Because of this important spiritual concern, and their awareness of the cruelty inherent in the factory-farm and slaughter conditions in our culture, Yonassan and Caryl decided they could not partake of it any longer; in the 1980s they became vegetarians. They moved out of Minneapolis into the countryside in 1988 because Caryl had developed a severe case of Environmental Illness, consisting of multiple chemical sensitivities that made city living impossible. This move had the painful effect of exiling them from the religious community life that is so important to Judaism, especially for Hasidic Jews, and virtually bringing to an end Yonassan’s work as speaker and spiritual director. In time, however, he realized that this move carried a blessing with it: now it was possible to have the communion with nature his soul needed, and that figures so largely in the traditional Breslov branch of Hasidism. He could pray while walking in the woods; he could live in friendship with companion animals, particularly their rescue cats and chickens. Because all these creatures are lovingly cared for, and the chickens continue part of the flock their whole lives (rather than being killed when they stop laying), the few eggs the hens do lay when not broody are part of the Gershoms’ diet; the couple are not vegans. Another welcome development for them was the arrival of the Internet in the 1990s, which restored some of their communication with their fellow Jews, so that they felt much less isolated.
Yonassan’s first-hand knowledge of contented, free-living chickens was to become important to his involvement in the issue of Kapporos, a ritual held shortly before Yom Kippur (the Day of Atonement), by some traditional Jews. The practice is not Biblical or Talmudic but has been handed down for a over a thousand years in some orthodox communities, though there have also long been rabbis who spoke against it. At one time, Gershom says in his book Kapporos Then and Now: Toward a More Compassionate Tradition, most eastern European Jews lived in small villages and raised chickens and other animals who walked about outdoors. The villagers ate meat relatively seldom, and the bird a family chose to kill for the ritual was healthy and was killed quickly. The ritual was not a substitutionary sacrifice for sin--sacrifices came to an end with the destruction of the Temple. Kapporos was meant to show repentance by inviting poor persons to share the family meal, or by giving them the slaughtered chicken for their own meal. It was also acceptable to use money in the ceremony, and give that directly to poor families.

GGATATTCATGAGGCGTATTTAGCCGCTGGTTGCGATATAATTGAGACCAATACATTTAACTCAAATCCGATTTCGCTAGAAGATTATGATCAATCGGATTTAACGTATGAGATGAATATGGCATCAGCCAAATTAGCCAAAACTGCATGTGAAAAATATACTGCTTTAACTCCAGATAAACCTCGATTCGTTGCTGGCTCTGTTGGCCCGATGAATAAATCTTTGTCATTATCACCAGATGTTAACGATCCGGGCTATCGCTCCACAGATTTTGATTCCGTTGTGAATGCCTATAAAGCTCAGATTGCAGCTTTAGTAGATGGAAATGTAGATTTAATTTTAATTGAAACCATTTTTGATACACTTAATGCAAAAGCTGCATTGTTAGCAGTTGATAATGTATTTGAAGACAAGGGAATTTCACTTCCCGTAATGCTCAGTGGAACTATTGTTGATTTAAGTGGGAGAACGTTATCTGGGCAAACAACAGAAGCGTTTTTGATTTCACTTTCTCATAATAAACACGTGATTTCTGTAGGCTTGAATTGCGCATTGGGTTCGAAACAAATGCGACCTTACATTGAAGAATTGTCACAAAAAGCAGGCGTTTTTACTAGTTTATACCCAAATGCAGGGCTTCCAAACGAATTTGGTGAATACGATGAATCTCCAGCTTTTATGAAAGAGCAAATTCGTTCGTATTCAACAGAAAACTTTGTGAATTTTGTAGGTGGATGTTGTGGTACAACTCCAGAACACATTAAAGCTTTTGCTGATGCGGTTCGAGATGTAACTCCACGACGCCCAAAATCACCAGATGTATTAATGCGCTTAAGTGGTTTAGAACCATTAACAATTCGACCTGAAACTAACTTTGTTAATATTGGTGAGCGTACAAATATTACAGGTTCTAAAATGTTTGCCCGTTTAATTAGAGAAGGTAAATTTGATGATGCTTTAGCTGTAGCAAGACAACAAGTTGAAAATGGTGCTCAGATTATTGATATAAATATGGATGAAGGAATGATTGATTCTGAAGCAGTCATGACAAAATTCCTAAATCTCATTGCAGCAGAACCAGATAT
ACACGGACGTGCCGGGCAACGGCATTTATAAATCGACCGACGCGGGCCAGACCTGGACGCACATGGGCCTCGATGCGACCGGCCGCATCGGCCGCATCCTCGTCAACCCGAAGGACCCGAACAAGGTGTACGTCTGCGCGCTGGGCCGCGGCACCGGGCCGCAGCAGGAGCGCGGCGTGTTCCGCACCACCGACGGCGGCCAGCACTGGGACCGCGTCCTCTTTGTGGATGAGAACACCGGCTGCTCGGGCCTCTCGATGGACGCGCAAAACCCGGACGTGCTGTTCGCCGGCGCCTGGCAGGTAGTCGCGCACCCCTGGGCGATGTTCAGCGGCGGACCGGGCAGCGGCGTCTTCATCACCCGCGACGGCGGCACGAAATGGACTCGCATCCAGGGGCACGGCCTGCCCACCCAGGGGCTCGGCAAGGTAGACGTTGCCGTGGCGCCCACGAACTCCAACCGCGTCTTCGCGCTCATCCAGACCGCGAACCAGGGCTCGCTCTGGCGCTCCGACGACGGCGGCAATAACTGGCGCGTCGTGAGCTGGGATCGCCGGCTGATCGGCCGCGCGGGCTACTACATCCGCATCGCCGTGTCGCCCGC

But when Kapporos was revived in the US beginning in the 1970s by Chabad, Gershom relates, it grew into a major street event. The participants are urban dwellers who have no other experience with chickens, and are ignorant of their normal behavior, feelings, and needs. Thousands of caged chickens are trucked in from factory farms, in many cases stacked for days on city streets, given no food or water, exposed to heat and cold, many stained with the feces of chickens caged above them. They are young, barely more than chicks, but grotesquely overgrown due to selective breeding; their loud peeps are the cries of severe trauma. But the participants have no understanding of these signs of anguish; they are expecting to raise the Holy Sparks in the chickens and benefit poor people with their gifts, thus helping bring about the repair and healing of the world.
The chickens’ suffering is increased as a result of the instructions of a badly misinformed leading Chabad rabbi, Shea Hecht, that a participant should hold the chicken by the wings to “calm” him or her. In fact, says Gershom, this practice is very painful to the birds, and may tear the tendons and break the fragile bones typical of factory-farmed chickens. They may be silent and inert in this position because they are playing dead, but they see the killing around them, are terrified and in severe pain. “Everywhere there is the smell of blood, with chickens crying, bleeding, dying, and feathers all over the place.” (p. 18). Civic regulations are violated. Children are either traumatized by the carnage or become callous to avoid the stress; some poke the caged chickens with sticks and laugh. To make matters worse, most of the chickens’ bodies are not even given to poor people to eat, but are thrown into trash containers, defeating the original central intent of the ritual. The mess is often left behind.